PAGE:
But even if we skip these references, there are no original copies of either the Hebrew of the English Bible in existence. The oldest ones are at least 900 years after the fact, so if we try to quote Jesus, how do we know if the words are authentic? Read Bart Ehrman, “Misquoting Jesus” or re-listen to the Mormon Stories interview with Bart.

        2. If Jews read the Greek Old Testament, they could become Christians because Jesus is clearly shown there. It depends on whether a Jew of anybody reads the Hebrew or the Greek. I never knew of this a year ago.

        3. Donna I was so moved by your story. Gary took the words out of my mouth–your orthodoxy and complete naivete was stunning! The extent to which you had completely given over your mind to the church was stunning–and all the more amazing that you broke free of it! Wow! The other thing that makes you so remarkable is your capacity to love and express love. You are an example to me. Thank you for telling your story and risking so much to do so. You will end up with such a powerful purpose in life and be the means of helping so many people in ways that will truly be life changing. Thank you!

  27. Freedom West,
    My first, longer comment disappeared somehow, I think I clicked submit too many times 🤷‍♀️. What I originally said was along these lines:
    I never claimed to be “sure” there is a God. My exact words were “I feel safe believing in God for these reasons, etc…” When I was Mormon I (like many) professed that I “KNEW” without a doubt that the church is true. Since the devastation of realizing that the church is actually not true, I no longer feel I can assert total confidence in anything. Thus my wording “I feel confident believing…”. You were right when you said I believe in God because I “want” to believe in God.
    I do. I definitely do. Oh God, I desperately do want to hold on to my belief in Him. My exploration of many NDE testimonials was one thing that helped me feel safe believing in a loving creator. Also my own personal spiritual experiences. If there is a God then those experiences remain valid. So yes, I absolutely do want to believe in God and an afterlife.
    Far West, you said you’re one of the 24%? Forgive my slowness but are you saying you are a believing Mormon?
    I also said in my vanishing comment that I believe that across all the religions of the world, I believe that we are all talking about the same God. The same life force. The substance of love. The light of the world. We are all talking about the same thing, we just have different names for it/Him. I got this idea from Richard Rohr and I now subscribe to his philosophy,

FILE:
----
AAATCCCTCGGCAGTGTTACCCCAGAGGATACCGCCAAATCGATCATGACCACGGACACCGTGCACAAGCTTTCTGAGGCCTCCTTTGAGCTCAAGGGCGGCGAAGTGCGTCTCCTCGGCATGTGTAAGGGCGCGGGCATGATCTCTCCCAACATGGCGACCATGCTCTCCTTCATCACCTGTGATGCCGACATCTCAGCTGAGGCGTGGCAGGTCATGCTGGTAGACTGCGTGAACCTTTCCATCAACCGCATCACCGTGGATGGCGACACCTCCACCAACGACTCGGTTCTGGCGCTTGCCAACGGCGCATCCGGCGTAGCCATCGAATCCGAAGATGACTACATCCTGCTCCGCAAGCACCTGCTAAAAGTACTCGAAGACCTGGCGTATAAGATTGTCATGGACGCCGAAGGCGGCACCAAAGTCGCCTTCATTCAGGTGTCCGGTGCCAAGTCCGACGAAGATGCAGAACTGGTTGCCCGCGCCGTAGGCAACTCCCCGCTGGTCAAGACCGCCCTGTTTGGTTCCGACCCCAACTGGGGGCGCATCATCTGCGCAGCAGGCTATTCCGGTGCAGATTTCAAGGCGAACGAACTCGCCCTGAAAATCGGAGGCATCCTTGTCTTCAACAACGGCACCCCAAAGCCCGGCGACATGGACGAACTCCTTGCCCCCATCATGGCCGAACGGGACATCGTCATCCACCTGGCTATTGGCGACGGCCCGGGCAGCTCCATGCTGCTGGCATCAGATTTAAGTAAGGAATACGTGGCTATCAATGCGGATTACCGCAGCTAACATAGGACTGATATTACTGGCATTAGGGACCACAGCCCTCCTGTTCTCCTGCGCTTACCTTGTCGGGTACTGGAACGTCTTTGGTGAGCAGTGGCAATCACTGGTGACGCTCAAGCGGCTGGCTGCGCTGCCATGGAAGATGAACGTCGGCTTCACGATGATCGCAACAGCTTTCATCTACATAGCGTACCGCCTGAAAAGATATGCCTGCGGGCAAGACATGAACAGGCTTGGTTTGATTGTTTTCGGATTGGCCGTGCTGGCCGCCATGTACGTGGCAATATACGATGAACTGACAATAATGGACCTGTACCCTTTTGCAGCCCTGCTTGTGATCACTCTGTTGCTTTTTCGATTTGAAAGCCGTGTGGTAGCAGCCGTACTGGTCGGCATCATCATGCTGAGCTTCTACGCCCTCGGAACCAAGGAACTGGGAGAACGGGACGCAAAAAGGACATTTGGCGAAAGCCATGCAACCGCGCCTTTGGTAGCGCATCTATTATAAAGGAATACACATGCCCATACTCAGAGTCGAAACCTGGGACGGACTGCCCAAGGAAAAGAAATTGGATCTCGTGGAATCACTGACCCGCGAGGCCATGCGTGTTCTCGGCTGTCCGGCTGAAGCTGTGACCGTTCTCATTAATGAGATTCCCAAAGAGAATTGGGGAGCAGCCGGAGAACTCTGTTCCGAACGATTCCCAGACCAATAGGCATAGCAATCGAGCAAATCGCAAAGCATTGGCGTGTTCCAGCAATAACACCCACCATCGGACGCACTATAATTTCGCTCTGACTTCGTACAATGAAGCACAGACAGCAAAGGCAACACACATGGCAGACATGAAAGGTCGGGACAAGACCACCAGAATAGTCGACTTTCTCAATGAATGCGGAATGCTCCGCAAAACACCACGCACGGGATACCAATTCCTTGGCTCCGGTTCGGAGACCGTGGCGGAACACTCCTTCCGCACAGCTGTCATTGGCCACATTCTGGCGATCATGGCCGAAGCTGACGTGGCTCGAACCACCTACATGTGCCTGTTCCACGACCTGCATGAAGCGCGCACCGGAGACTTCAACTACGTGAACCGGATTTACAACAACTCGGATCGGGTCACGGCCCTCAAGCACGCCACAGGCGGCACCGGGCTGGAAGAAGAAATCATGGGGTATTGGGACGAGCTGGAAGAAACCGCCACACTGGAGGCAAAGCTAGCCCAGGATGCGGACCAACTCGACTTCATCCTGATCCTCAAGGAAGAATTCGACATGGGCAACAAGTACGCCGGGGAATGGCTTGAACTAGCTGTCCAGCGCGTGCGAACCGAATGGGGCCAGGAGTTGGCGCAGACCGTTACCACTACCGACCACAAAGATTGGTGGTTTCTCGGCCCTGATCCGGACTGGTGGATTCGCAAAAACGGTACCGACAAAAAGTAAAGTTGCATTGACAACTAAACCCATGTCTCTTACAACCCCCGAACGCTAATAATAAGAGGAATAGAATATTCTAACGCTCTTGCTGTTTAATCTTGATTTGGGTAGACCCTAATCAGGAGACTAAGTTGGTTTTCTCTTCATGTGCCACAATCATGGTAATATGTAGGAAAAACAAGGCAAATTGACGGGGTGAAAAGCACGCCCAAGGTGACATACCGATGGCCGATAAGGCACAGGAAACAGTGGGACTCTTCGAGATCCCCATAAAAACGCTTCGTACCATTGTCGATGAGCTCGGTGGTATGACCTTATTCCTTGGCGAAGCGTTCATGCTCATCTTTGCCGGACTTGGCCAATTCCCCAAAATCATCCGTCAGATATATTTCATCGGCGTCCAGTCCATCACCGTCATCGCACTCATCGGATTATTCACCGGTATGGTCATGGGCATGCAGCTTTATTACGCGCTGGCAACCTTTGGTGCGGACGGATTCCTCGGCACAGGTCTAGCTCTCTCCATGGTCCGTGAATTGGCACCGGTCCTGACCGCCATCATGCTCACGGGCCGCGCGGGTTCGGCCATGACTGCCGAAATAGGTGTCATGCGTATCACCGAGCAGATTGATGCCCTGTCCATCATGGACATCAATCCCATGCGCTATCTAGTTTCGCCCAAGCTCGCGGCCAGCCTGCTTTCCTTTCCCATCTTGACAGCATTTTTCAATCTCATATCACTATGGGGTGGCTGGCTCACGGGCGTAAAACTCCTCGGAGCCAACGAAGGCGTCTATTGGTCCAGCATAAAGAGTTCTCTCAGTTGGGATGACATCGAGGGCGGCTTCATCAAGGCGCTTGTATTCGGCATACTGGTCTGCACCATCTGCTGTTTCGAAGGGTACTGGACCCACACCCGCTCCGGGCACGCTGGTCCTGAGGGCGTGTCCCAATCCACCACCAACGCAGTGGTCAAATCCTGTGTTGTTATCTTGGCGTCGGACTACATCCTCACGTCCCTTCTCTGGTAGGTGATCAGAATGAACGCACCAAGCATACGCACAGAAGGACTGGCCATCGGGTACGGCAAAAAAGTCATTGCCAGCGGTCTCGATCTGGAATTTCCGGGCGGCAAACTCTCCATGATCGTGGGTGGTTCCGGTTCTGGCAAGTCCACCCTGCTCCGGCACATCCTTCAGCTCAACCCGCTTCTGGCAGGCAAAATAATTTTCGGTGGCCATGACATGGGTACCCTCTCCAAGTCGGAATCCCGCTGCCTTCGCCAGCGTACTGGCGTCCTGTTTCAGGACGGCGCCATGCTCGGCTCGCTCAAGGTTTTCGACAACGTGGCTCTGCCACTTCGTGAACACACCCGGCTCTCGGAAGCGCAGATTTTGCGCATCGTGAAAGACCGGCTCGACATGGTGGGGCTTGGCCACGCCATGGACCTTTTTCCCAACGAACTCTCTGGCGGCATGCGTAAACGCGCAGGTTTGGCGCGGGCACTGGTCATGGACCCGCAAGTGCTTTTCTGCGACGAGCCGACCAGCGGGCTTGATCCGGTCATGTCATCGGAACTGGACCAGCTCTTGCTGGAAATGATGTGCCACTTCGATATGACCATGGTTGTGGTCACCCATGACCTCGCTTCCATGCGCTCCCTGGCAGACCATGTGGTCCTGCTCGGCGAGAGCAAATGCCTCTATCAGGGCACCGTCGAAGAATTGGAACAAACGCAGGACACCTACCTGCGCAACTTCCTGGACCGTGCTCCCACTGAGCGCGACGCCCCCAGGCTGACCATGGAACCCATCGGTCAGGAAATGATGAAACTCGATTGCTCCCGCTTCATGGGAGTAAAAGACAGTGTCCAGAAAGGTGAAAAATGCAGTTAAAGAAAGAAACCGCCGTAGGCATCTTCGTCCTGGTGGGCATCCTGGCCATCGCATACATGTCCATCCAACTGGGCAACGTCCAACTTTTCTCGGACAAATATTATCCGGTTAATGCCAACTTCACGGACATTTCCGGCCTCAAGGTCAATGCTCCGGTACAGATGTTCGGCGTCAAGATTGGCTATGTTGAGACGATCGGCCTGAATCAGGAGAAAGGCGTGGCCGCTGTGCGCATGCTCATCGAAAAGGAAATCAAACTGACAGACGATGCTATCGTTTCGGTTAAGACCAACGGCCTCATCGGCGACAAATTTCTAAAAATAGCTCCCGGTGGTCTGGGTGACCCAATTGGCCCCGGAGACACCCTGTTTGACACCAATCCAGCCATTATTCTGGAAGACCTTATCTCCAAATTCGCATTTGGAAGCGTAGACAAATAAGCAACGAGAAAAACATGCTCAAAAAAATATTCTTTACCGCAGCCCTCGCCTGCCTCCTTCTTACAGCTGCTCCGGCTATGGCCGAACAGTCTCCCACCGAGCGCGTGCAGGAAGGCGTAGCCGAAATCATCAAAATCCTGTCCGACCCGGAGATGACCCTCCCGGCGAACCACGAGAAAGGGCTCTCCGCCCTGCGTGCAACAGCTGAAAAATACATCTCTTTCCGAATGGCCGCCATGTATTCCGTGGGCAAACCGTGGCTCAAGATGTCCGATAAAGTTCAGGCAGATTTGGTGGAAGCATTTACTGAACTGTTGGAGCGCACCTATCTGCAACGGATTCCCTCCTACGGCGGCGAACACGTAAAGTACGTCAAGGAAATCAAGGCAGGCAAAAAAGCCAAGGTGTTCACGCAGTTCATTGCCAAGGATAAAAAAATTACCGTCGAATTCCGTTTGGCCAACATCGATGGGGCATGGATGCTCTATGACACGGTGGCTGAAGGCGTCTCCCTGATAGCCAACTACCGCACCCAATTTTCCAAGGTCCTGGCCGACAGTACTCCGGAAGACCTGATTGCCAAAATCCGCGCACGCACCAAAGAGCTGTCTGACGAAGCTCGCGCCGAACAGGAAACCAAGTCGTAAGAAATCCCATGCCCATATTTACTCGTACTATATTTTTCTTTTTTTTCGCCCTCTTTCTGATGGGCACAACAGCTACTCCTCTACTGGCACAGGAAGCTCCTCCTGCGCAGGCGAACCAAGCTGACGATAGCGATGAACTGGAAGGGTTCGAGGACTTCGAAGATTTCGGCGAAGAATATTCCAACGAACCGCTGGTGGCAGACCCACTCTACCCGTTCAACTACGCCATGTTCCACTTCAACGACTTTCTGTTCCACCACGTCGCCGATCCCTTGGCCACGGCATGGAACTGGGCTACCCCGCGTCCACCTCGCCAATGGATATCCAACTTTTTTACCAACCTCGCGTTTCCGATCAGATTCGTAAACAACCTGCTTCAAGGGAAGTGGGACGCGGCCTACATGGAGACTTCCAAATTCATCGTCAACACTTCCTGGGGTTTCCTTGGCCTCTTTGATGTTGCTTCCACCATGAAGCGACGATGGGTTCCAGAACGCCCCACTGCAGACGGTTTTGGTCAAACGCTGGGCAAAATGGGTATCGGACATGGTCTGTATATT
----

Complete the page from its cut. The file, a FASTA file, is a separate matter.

28. Donna, Steve, Michael, John, Margi, Cody, Mormon Stories staff, all your families that support you, and all who have had any part whatsoever in this Mormon Story: I don’t know if any of you will even read this post, but it will be therapeutic for me to express and put it out into cyberspace. Donna, I don’t know how to even begin to put into words or express my feelings for what you and your family have been through. I don’t have the words to express my gratitude to John and staff for making this sharing of personal testimony possible, Margi and kids for supporting your husband and dad, Michael for your journey, and Donna for being able to articulate this incredible Mormon Story. Although these two little words are grossly inadequate, THANK YOU! I’m one of those “watch-every-session-of-conference” kind of guys. The way I’m feeling now, if I had my way and had the power, I would give all the Q15 and other General Authorities a “don’t-need-to-speak-or-bear-testimony” pass on the upcoming October General Conference. They would just need to be present and sit in their seats. They would have no speaking assignments. Their job would be to simply listen. Opening and closing prayers would be assigned by Donna. The “Choir at Temple Square” could still sing, however, all the music would be chosen by Donna and her sisters. Russell M. Nelson could still preside and John Dehlin would conduct the Saturday morning session. The speaking portion for all 5 sessions of Conference would be simply watching episodes 1148-1154. I’ve done the math and all 7 episodes, with prayers and music, would all fit very nicely within the 10-hours allotted to General Conference. If the General Authorities could sit through the rawness and truthful sincerity of every one of the episodes without flinching and just be able listen, be present, and mourn, I could possibly begin thinking that they have what it takes to be special witnesses of Jesus Christ. In the 6 hours 51 minutes 36 seconds of these episodes, I’ve learned and felt the Spirit more than any Conference session I’ve watched. I’ve gained a deeper understanding of what it means to mourn with those that mourn and comfort those that stand in need of comfort, the necessity of inclusion and unconditional love, standing up for what one believes to be true, being tolerant and compassionate without judgement, finding our voice and living honestly and authentically, being present and living life in full color to the fullest, living our truth, knowing that when life gets tough we just need to allow things to fall where they may with the assurance that things will get better. Thank you all for a very uplifting, inspirational, and life-changing few hours.